On joining the Indian Army, I willingly became a part of my father’s regiment, comprising only Hindus, whose culture and best practices as a faith I imbibed. My subordinate soldiers fully respected my sentiments, and I respected theirs. They invited me to lead prayers at the unit temple even as I educated them on the tenets of Islam to which they listened with rapt attention. It is I who insisted that the unit temple flag with the huge embossed ‘Om’ on it would always be atop the leading vehicle of our convoy when we moved en masse for training or operations.
Take it from me; there is nothing like the power of conversation and discussion between followers of different faiths who consider their faiths as alternative ways to reach Him, the one and only master of this world, the maker of us all.
In the conflict zone of Jammu and Kashmir, where I had the good fortune to serve many years, I attempted to bring interfaith contact and interaction as a means of resolving mistrust and misperception. Many of my troops that were non-Muslim invited local maulvis and elders to their camps with the intent that they wished to learn more about Islam. For a few weeks the maulvis and elders were only too happy to part with information on the meaning and practices of Islam, but after that they were curious to know more about the faith of their hosts and the hosts did not disappoint them. The best interfaith harmony emerged in all these areas where this practice was adopted.
While serving the United Nations and attending knowledge programs across the world, I have attended multi-faith ceremonies with practised ease with people questioning me and many of my colleagues from the Indian Army as to how we were so comfortable, with different faiths. It is with pride that we would inform them of the nature of India’s composite society.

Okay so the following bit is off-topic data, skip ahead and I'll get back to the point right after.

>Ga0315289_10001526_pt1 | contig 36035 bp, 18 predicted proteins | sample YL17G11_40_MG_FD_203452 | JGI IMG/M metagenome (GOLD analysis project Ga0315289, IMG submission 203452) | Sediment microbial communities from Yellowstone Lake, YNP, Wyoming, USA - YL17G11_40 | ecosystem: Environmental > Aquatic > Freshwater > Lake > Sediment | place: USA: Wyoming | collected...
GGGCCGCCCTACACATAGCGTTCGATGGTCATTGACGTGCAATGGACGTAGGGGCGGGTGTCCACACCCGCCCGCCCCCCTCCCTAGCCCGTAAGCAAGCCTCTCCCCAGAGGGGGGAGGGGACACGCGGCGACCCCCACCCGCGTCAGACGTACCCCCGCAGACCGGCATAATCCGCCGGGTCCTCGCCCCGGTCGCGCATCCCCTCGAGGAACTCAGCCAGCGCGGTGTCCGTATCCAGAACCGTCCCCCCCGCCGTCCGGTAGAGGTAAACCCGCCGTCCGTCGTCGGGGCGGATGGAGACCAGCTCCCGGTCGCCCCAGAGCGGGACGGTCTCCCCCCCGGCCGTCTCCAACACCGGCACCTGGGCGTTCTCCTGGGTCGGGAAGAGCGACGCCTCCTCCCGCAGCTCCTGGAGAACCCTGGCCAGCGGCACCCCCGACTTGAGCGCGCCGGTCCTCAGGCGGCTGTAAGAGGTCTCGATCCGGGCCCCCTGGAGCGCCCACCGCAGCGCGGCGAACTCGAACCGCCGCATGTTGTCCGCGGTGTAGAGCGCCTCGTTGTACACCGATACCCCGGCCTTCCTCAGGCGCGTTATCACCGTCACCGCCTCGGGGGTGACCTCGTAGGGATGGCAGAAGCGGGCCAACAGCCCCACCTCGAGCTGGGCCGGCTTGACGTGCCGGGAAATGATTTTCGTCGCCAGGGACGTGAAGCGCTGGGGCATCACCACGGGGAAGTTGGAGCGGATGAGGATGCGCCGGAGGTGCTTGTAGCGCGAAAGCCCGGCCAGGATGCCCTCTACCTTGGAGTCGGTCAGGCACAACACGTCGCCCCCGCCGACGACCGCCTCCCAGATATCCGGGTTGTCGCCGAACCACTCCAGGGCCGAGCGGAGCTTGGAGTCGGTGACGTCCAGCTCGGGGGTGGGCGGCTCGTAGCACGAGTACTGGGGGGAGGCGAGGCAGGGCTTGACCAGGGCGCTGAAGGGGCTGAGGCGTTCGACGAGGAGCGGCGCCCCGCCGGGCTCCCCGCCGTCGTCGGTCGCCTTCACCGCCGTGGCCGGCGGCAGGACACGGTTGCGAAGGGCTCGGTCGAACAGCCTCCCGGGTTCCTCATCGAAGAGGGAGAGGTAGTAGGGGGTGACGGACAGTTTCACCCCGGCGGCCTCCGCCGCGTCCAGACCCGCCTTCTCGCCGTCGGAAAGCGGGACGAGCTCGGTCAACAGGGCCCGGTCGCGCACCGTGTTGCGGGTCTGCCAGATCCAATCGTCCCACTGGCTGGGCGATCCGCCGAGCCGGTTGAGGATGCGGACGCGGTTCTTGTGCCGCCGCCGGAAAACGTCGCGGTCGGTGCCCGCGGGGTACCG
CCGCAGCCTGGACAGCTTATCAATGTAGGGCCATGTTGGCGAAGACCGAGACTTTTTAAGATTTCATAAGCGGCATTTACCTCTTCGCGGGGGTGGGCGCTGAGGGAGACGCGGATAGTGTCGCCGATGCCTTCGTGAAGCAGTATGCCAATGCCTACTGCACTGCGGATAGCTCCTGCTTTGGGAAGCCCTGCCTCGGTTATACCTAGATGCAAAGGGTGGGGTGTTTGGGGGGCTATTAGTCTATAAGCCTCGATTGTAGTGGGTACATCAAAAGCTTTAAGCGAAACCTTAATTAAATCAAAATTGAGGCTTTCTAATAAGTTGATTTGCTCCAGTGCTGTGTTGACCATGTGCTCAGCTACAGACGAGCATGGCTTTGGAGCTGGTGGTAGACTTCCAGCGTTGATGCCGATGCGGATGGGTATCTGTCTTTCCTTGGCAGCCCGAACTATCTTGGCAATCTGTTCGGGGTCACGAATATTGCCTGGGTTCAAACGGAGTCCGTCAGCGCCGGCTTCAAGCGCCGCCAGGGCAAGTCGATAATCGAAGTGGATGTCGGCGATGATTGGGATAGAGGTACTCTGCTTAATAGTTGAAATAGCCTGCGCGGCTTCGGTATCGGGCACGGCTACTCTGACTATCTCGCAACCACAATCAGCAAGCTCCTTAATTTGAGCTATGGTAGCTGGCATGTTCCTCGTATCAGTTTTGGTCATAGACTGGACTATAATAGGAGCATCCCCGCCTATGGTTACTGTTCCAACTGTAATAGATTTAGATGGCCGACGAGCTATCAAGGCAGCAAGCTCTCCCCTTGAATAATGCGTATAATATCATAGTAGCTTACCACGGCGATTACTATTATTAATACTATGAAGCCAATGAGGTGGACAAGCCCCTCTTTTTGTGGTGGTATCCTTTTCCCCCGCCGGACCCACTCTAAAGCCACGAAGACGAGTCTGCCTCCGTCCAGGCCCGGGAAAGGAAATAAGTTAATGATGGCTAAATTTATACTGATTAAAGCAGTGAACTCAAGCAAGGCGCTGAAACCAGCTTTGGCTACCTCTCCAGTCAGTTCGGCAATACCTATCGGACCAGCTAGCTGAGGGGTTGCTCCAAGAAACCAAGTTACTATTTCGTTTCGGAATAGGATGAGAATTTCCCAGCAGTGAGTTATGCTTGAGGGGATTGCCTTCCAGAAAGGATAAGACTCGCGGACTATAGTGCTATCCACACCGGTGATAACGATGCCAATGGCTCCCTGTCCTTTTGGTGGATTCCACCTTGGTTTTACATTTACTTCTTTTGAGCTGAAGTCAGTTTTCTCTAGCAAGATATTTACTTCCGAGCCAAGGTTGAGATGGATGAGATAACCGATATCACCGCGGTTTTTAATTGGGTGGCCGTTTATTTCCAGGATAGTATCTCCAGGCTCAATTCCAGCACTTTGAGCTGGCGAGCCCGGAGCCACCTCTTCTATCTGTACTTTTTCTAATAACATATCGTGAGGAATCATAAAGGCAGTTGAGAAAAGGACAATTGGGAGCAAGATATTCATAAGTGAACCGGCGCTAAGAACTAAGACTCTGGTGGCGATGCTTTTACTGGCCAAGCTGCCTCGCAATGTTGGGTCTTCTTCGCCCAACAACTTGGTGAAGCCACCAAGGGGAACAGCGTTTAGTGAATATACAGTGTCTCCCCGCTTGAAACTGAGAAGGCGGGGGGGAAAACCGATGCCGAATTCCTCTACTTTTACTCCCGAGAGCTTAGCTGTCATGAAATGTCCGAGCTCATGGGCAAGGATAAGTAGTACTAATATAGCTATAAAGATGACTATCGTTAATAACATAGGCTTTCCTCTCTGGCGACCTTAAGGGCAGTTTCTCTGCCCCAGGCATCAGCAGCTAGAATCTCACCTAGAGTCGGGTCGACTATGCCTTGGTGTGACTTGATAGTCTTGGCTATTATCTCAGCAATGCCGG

In a world beset with aberrations in perception, where science and technology should be acting as connectors and facilitators of dialogue across faiths, we find the spread of abhorrent ideas. Why have the younger segments of society (even from other faiths) picked up the mistaken tenets of Islam, from the wrong people and done all the wrong acts? It is because the right people are all quiet, the right ideas and values of the faith have never been brought before those who are hungry for knowledge and debate.
Correctness needs courage. Morality needs courage. Kindness needs courage and courage is something which has never been missing in Islam. The courage we need here is the one to deeply study the faith and convey the true meaning and understanding so that societies the world over will respect the followers of Islam for their wisdom, their progress for mankind and the pursuance of peace.
It is unfortunate that the pull of geopolitics on faith is being harnessed for power and not for peace. Islam is about a way of life, about being good human beings bearing a respectful value system and not for the pursuance of power to harness resources for just a few. Islam is about equality and not about subjugation.
Quoting from the Royal Court of Jordan’s Amman Message, a message from all the learned leaders within Islam –“ On religious and moral grounds, we denounce the contemporary concept of terrorism that is associated with wrongful practices, whatever their source and form may be. Such acts are represented by aggression against human life in an oppressive form that transgresses the rulings of God, frightening those who are secure, violating peaceful civilians, finishing off the wounded, and killing prisoners; and they employ unethical means, such as destroying buildings and ransacking cities”.
It is God who brings life to this world; only He has the power and right to take it away, and He has not delegated that power to humans, unless in the pursuit of true justice.
For us in India, where the largest Muslim minority in the world exists, we wish to be model citizens; pursuing the tenets of our faith and respecting the tenets of all other faiths and love for the nation. We are one of the few in this world who have the privilege and pleasure to share our school benches with those of other faiths, visit their homes, respect their beliefs and partake in the joys of each other’s festivals.